Even though we sometimes have no idea where from, we actually know many of the paintings of the old masters. In her work ‘digital paintings’, artist Dorothee Golz from Vienna shows us that these masters and their motives are not even remotely as old as they might seem.
She uses renaissance paintings to cut out the classical portraits and to insert them into contemporary photographs. Thus she plays with the visual role of the female and the influence of the patriarchal gaze and it turns out: while the possibilities of expression and emancipation are not comparable to renaissance time at all, the way we perceive the image of a woman is still strongly shaped by the male influence.
In the 18th century the German writer Georg Lichtenberg said: ‘Basically people are all the same, but what makes the difference are the circumstances.’ On that note Leonardo Da Vinci’s ‘Woman with an ermine’ now poses self-confidently in a leather skirt, while Albrecht Dürer casually puts his arm around his streetstyle girlfriend and Vermeers ‘girl with a pearl earring’ is making herself a pot of tea instead of exercising the same melancholic gaze over the shoulder over and over again.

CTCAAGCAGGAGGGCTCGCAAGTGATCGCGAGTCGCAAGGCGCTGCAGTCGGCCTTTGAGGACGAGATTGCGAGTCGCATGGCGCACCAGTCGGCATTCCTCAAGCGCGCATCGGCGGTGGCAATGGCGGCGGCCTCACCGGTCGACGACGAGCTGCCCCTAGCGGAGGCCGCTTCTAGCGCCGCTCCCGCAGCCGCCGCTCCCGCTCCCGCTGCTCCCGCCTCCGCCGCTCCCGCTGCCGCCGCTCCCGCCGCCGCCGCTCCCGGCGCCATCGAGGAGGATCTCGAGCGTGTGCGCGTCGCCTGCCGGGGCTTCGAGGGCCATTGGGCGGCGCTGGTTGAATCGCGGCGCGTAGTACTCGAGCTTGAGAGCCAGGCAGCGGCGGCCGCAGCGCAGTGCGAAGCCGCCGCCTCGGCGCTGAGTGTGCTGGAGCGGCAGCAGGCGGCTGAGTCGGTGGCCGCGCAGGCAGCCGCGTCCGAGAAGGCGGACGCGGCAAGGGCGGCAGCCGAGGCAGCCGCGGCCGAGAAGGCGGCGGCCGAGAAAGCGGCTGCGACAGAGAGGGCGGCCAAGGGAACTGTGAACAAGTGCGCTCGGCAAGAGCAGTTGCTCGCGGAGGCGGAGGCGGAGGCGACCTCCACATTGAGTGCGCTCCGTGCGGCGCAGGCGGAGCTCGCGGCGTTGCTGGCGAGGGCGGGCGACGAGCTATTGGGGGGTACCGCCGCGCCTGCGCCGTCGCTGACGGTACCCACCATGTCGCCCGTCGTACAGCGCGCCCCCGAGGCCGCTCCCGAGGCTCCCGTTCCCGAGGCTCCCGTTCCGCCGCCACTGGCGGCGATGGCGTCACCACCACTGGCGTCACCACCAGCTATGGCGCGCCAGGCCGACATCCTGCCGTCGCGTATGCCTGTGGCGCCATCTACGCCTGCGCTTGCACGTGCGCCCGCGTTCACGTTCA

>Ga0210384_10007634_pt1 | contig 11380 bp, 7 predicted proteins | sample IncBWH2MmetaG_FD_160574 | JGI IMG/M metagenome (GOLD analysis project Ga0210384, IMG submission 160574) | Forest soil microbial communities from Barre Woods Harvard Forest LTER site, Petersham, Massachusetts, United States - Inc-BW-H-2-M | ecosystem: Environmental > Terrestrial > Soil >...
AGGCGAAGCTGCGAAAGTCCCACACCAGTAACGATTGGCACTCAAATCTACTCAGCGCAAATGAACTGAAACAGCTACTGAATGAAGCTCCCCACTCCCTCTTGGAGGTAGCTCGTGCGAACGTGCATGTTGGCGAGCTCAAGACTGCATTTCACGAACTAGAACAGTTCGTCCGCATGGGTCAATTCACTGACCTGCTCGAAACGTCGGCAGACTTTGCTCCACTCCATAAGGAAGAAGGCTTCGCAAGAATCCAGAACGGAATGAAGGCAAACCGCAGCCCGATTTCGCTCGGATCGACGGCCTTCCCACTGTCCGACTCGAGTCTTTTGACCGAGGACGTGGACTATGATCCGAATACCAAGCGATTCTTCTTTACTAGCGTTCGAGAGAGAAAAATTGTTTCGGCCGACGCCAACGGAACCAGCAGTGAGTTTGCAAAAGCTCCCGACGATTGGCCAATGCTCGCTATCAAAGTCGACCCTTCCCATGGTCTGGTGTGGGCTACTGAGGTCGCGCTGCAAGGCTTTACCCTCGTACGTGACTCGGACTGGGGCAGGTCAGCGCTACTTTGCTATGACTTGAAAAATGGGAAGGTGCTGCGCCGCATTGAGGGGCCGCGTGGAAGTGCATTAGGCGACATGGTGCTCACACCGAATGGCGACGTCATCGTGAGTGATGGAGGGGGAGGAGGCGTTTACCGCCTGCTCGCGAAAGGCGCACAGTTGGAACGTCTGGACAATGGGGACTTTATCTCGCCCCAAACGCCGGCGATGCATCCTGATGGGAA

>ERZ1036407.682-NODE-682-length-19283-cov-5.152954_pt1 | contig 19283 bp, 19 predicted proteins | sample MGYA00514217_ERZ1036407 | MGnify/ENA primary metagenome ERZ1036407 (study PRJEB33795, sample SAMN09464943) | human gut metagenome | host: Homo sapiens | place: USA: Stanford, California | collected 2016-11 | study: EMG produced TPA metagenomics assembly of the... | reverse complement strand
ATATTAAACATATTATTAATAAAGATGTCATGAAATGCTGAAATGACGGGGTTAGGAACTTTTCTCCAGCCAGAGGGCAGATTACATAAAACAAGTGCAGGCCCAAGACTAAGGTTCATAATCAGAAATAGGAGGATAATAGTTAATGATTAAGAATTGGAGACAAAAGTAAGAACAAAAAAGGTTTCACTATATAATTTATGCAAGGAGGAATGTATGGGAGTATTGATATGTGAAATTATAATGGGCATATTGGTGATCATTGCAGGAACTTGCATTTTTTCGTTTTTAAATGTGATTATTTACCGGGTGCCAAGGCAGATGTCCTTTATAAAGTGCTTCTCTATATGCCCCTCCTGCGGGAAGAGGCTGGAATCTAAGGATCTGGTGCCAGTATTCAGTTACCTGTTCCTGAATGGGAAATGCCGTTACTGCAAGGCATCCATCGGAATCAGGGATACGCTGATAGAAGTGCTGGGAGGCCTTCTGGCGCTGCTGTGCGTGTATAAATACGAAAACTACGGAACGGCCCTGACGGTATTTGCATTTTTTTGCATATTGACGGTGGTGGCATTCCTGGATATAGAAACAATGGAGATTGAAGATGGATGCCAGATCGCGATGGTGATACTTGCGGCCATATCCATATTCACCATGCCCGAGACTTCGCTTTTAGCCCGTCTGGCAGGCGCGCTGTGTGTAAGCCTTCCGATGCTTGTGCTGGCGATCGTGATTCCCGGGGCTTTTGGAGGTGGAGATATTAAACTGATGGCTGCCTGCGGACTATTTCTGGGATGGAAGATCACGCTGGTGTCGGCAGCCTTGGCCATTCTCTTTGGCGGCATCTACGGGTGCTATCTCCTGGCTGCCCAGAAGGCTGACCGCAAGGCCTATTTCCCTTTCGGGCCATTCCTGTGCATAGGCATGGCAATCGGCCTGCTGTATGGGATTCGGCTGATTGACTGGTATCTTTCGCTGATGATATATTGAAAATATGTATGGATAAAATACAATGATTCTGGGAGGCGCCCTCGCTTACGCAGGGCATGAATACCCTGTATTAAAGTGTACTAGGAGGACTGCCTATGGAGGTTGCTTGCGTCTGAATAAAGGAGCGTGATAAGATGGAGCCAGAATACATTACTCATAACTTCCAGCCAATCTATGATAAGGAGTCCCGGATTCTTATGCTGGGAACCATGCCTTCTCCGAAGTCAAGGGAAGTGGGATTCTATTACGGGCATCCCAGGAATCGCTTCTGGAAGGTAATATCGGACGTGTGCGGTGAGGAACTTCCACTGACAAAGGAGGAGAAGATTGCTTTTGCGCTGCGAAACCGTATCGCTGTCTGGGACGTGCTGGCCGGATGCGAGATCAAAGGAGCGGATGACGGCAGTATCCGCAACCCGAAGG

Of course, what fascinates us is the fact that people did not look a lot different 500 years ago and it’s this simplistic idea that makes Golz’s pictures easily to comprehend. But at the same time one might not realize how much work there is behind the final image.
‘The face is always the starting point and the editing process takes place at the computer. There are no pigments on the palette, but files of photographed skin, fabric, hair etc. which are then used by the virtual brush. The final picture pretends to be a photograph but has actually been developed in many detailed steps. Everything that was painted has to be replaced by photographic details so that the face that used to be a classical painting comes across as a modern photograph in the end.’
All images © Dorothee Golz